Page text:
In Einstein’s theory the main features of gravity around the Earth are exactly the same as they would be if our planet were hollow, with a faked-up papier-mâché surface of mountains and seas, but having a black hole at the centre with the same mass as Earth.

But the Earth is not made of papier-mâché. You see that word "if", just after the words "would be"?


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Dr Adequate
Member
Posts: 16099
Joined: 07-20-2006


Message 33 of 69 (668074)
07-16-2012 11:39 PM
Reply to: Message 32 by Echetos
07-16-2012 10:47 PM


Re: Bumpdate
All of spacetime is represented by the piece of paper. The piece of paper is the entire universe in this analogy. Not too difficult to comprehend...

If you're not on the paper you're not in the universe ...

And I am in the universe. In the analogy, I am embedded in the paper.

And someone who was in a contracting universe would observe it to be contracting.

EDIT: Are you really disputing the fact that there's a gravitational singularity at the center of earth?

Of course. Me and every physicist everywhere ever.


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Dr Adequate
Member
Posts: 16099
Joined: 07-20-2006


Message 35 of 69 (668078)
07-17-2012 1:56 AM
Reply to: Message 34 by Echetos
07-17-2012 12:20 AM


Re: Bumpdate
Ah, yes. Back to semantics.

No, that would be what we scientific types call a fact. The Earth is not made of papier-mache, and its mass is not concentrated in a black hole at its center. Semantics doesn't come into it.

How about a "center of gravity."

The earth does indeed have its center of gravity at its center of gravity. This is not a singularity. This is something different.

Regardless, I'm disappointed that a serious discussion about the possibility of our universe being a black hole has been derailed by this rather boring exchange.

Then could I recommend that you either make fewer posts, or get fewer things wrong?


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Dr Adequate
Member
Posts: 16099
Joined: 07-20-2006


Message 48 of 69 (668945)
07-25-2012 10:58 PM
Reply to: Message 45 by Echetos
07-25-2012 3:12 AM


Re: Bumpdate
Even if an observer was “embedded in the paper”—a scenario completely of your own invention ...

What?

If the paper is an analogy for spacetime, then we are all embedded in the paper.

—in this analogy there’s no conceivable way the universe would appear to be contracting. An observer buried or “embedded” anywhere in “the paper” of this analogy—the skin of the apple—would observe an expanding universe according to Hubble's Law.

If only saying things made them so, your argument would be a lot more convincing. Also it would be an argument.

If I’m wrong please paste a picture with a point on the apple where an observer sees a contracting universe…

If time progresses from the bottom to the top of the apple, then anywhere above the equator of the apple. You know, in the bit where the universe would be contracting.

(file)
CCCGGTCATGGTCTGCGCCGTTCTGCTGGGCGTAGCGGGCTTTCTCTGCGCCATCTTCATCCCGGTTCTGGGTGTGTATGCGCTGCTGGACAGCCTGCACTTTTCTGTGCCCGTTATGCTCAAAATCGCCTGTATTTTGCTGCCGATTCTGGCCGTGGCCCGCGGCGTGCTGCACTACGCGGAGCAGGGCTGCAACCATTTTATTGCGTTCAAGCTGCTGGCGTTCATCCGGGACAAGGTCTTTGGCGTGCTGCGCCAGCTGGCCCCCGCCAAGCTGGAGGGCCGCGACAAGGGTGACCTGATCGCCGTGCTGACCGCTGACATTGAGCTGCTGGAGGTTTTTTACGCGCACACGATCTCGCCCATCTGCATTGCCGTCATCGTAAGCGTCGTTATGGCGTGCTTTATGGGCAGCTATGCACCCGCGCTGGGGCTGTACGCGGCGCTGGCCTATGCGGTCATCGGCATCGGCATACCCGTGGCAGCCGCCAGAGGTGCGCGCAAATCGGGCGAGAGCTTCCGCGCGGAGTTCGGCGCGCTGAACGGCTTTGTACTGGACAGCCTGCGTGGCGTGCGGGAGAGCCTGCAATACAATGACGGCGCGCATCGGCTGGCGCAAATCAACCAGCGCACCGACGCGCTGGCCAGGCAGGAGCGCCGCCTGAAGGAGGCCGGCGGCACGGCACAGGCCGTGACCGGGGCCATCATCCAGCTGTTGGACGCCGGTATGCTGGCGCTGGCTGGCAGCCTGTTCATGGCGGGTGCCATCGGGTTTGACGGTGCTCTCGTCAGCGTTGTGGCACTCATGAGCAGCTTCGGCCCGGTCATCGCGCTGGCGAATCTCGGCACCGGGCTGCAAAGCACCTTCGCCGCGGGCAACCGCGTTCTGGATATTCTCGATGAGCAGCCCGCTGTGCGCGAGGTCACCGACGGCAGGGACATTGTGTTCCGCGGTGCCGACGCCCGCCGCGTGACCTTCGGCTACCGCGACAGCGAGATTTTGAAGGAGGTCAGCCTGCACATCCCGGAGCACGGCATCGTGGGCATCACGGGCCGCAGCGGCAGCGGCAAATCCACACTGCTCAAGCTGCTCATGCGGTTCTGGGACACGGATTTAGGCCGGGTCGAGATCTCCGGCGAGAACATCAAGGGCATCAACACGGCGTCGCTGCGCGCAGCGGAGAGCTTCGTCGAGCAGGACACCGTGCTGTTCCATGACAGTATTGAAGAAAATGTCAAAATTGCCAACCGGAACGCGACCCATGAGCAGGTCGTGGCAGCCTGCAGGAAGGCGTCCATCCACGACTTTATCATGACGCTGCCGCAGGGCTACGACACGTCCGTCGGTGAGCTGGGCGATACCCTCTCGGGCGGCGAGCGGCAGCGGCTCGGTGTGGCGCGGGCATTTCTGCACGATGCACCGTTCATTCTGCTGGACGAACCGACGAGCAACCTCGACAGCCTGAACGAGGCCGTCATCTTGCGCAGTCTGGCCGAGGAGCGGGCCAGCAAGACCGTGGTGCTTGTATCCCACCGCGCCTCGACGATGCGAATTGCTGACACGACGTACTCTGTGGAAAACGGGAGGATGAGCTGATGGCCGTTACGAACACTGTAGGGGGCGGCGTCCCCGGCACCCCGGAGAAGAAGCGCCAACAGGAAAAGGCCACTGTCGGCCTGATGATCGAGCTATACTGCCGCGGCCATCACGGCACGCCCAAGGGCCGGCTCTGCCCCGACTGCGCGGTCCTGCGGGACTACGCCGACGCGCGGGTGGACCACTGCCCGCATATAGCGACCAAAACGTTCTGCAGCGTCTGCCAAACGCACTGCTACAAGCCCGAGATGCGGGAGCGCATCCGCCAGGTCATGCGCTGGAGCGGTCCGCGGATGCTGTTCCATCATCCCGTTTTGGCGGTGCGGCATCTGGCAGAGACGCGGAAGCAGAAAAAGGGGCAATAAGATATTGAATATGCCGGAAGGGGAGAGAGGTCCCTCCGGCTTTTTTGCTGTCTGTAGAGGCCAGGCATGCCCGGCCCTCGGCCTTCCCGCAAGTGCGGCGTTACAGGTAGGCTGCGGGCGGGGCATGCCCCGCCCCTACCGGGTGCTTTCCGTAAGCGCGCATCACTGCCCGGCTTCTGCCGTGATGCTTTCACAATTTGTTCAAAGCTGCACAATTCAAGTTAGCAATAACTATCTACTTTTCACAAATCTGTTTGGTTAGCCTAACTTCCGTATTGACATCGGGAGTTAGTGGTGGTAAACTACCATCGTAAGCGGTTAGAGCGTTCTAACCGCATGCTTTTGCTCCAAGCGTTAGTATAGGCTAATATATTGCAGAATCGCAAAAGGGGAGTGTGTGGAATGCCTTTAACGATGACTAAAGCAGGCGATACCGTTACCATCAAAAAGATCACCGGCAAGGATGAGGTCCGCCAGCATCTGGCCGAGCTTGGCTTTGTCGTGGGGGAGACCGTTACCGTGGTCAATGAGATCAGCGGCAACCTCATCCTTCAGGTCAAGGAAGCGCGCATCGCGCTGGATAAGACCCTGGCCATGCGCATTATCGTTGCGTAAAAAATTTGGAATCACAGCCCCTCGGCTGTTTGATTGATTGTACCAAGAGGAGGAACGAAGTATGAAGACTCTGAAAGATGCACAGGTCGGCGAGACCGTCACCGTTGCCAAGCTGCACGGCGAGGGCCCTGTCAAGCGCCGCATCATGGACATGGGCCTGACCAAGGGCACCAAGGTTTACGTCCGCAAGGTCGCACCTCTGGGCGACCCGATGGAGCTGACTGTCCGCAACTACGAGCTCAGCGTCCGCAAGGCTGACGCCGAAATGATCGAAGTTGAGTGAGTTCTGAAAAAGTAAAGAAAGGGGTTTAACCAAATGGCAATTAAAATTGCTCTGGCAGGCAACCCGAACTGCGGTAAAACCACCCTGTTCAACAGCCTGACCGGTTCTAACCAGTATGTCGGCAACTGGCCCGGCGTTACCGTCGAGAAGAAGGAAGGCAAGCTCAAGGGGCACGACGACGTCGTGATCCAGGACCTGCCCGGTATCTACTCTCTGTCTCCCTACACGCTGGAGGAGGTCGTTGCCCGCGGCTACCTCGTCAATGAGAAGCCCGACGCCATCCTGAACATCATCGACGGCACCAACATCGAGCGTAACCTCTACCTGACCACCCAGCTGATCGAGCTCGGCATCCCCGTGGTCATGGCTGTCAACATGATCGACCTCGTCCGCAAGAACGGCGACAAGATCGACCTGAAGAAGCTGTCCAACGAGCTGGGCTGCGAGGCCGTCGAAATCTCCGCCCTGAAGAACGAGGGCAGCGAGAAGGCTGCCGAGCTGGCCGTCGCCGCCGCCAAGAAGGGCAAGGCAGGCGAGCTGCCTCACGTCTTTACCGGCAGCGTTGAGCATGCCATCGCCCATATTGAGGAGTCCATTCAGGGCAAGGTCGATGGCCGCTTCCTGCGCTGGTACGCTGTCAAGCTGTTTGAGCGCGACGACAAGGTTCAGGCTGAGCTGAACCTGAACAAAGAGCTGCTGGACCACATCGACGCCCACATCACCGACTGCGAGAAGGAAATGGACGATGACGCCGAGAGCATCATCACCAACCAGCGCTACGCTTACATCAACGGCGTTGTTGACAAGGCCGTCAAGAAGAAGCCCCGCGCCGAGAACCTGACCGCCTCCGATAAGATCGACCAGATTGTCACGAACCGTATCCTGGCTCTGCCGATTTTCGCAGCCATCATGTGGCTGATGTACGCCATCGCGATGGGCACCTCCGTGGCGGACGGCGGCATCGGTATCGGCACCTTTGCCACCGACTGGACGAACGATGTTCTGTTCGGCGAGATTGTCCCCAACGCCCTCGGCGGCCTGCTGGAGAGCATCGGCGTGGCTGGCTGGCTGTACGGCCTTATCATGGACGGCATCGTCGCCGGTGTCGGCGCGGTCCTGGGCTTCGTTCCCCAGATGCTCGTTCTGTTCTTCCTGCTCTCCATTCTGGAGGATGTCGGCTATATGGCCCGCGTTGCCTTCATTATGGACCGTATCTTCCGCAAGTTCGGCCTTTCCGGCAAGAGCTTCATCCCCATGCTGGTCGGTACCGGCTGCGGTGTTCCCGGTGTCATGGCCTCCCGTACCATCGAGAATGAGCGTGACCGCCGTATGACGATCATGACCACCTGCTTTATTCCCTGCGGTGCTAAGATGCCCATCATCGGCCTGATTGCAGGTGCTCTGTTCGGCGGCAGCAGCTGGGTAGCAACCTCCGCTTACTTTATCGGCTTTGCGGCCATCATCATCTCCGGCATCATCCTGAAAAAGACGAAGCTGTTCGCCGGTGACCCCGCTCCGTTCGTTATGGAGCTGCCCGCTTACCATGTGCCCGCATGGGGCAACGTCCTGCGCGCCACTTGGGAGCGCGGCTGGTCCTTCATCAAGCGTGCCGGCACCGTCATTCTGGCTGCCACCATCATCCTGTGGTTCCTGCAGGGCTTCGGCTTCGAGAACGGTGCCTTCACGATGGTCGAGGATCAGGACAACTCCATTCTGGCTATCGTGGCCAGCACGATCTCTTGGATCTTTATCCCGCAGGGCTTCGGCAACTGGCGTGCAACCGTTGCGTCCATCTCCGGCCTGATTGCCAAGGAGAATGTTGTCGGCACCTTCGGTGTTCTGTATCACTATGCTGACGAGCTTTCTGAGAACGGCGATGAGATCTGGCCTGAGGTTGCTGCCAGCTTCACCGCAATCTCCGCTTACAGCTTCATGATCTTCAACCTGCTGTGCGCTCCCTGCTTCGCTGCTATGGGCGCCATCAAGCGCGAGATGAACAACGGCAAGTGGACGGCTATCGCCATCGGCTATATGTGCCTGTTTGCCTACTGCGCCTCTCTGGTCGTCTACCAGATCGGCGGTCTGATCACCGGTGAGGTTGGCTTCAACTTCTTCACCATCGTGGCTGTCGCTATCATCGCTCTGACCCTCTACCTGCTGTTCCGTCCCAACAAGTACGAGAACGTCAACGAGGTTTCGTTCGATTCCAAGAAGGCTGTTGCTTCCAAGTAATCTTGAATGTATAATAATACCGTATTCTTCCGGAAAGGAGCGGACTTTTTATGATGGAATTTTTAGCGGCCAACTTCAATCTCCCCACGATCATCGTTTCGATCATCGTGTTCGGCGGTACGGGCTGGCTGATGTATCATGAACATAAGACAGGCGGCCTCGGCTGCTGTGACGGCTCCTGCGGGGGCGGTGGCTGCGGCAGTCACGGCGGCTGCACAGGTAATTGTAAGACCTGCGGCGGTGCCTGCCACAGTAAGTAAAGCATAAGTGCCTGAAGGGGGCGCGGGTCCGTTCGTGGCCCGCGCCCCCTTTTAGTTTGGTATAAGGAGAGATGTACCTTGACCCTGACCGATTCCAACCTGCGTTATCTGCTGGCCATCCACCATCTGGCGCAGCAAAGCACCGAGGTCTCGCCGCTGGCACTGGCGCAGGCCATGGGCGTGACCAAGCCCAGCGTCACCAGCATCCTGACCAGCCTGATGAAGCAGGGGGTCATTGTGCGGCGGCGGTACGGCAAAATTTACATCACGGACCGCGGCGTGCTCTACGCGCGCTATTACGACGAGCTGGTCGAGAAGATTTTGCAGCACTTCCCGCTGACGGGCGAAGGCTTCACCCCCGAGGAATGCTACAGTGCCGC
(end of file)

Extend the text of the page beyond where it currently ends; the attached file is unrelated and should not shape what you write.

Since the singularity—in this clearly inadequate 3-dimensional representation—is omnipresent (the core of the apple)

* sighs deeply *

If the skin of the apple represents the universe, then the Big Bang singularity is at the bottom of the apple, and the Big Crunch singularity is at the top of the apple. There is no singularity at the center of the apple, and the notion of a singularity being there is completely meaningless, since there is no "there" there.


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Replies to this message:
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Dr Adequate
Member
Posts: 16099
Joined: 07-20-2006


Message 51 of 69 (669090)
07-26-2012 8:41 PM
Reply to: Message 49 by Echetos
07-26-2012 3:56 PM


Re: Bumpdate
Time does not progress from the bottom to the top of the apple.

What do you think it's an analogue for?

According to the BHUM time is essentially unreal ...

But don't throw away your clocks just yet.

The point of the apple analogy was to show that the Big Bang and Big Crunch singularity are the same thing. The universe both originates from and collapses into the same point—the singularity at the center of the apple.

But that's meaningless. The center of the apple is not an analogue of anything.


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Dr Adequate
Member
Posts: 16099
Joined: 07-20-2006


Message 66 of 69 (669828)
08-03-2012 10:54 AM
Reply to: Message 64 by Alfred Maddenstein
08-03-2012 1:19 AM


Re: spacetime?
NoNukes, if you are tickled pink by these explanations, well, no problem for you then.
Alfred Maddenstein is not. That is all. Horses for courses and courses for horses.
Then the satisfaction goes like:
Light is a wave in vacuum. What is it exactly that is waving? Space-time which is a field metric.
Got it. Lovely and very instructive!!!!
The Universe is expanding. Where could it be possibly expanding into being everywhere already? Nowhere. It's JUST expanding. Everywhere itself is expanding.
Got it. Illuminating!!!!

Translated from woo-woo into English: Alfred Maddenstein still doesn't understand physics. Which proves that physics is still stupid.